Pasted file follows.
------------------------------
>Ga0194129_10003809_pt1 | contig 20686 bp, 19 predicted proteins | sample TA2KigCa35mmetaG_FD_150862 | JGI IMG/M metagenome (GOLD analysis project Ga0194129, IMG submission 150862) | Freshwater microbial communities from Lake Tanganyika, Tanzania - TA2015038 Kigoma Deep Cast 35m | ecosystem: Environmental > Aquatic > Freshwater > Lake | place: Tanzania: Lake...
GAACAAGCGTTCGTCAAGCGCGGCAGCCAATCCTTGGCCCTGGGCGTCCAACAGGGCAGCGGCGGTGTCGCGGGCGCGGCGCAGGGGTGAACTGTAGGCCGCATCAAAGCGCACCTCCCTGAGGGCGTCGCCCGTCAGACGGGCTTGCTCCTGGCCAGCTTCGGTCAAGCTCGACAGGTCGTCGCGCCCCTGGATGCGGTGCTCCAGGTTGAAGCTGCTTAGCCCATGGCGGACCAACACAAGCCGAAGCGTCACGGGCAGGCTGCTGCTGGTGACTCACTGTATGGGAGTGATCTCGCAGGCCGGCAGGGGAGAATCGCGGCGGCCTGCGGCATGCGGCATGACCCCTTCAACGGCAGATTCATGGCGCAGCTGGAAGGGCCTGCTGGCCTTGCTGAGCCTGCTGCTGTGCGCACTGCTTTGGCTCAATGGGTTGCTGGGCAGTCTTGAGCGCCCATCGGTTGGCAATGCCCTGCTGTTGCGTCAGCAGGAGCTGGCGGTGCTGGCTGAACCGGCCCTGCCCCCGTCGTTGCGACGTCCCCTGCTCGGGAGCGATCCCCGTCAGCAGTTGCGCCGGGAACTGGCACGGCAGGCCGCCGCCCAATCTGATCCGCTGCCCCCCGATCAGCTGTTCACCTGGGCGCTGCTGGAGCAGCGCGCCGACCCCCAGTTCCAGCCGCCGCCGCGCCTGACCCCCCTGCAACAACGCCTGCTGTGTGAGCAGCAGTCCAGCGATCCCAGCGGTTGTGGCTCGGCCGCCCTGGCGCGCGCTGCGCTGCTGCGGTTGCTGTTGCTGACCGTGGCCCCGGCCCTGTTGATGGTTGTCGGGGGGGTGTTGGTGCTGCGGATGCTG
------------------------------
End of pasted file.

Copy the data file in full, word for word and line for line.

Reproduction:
>Ga0194129_10003809_pt1 | contig 20686 bp, 19 predicted proteins | sample TA2KigCa35mmetaG_FD_150862 | JGI IMG/M metagenome (GOLD analysis project Ga0194129, IMG submission 150862) | Freshwater microbial communities from Lake Tanganyika, Tanzania - TA2015038 Kigoma Deep Cast 35m | ecosystem: Environmental > Aquatic > Freshwater > Lake | place: Tanzania: Lake...
GAACAAGCGTTCGTCAAGCGCGGCAGCCAATCCTTGGCCCTGGGCGTCCAACAGGGCAGCGGCGGTGTCGCGGGCGCGGCGCAGGGGTGAACTGTAGGCCGCATCAAAGCGCACCTCCCTGAGGGCGTCGCCCGTCAGACGGGCTTGCTCCTGGCCAGCTTCGGTCAAGCTCGACAGGTCGTCGCGCCCCTGGATGCGGTGCTCCAGGTTGAAGCTGCTTAGCCCATGGCGGACCAACACAAGCCGAAGCGTCACGGGCAGGCTGCTGCTGGTGACTCACTGTATGGGAGTGATCTCGCAGGCCGGCAGGGGAGAATCGCGGCGGCCTGCGGCATGCGGCATGACCCCTTCAACGGCAGATTCATGGCGCAGCTGGAAGGGCCTGCTGGCCTTGCTGAGCCTGCTGCTGTGCGCACTGCTTTGGCTCAATGGGTTGCTGGGCAGTCTTGAGCGCCCATCGGTTGGCAATGCCCTGCTGTTGCGTCAGCAGGAGCTGGCGGTGCTGGCTGAACCGGCCCTGCCCCCGTCGTTGCGACGTCCCCTGCTCGGGAGCGATCCCCGTCAGCAGTTGCGCCGGGAACTGGCACGGCAGGCCGCCGCCCAATCTGATCCGCTGCCCCCCGATCAGCTGTTCACCTGGGCGCTGCTGGAGCAGCGCGCCGACCCCCAGTTCCAGCCGCCGCCGCGCCTGACCCCCCTGCAACAACGCCTGCTGTGTGAGCAGCAGTCCAGCGATCCCAGCGGTTGTGGCTCGGCCGCCCTGGCGCGCGCTGCGCTGCTGCGGTTGCTGTTGCTGACCGTGGCCCCGGCCCTGTTGATGGTTGTCGGGGGGGTGTTGGTGCTGCGGATGCTG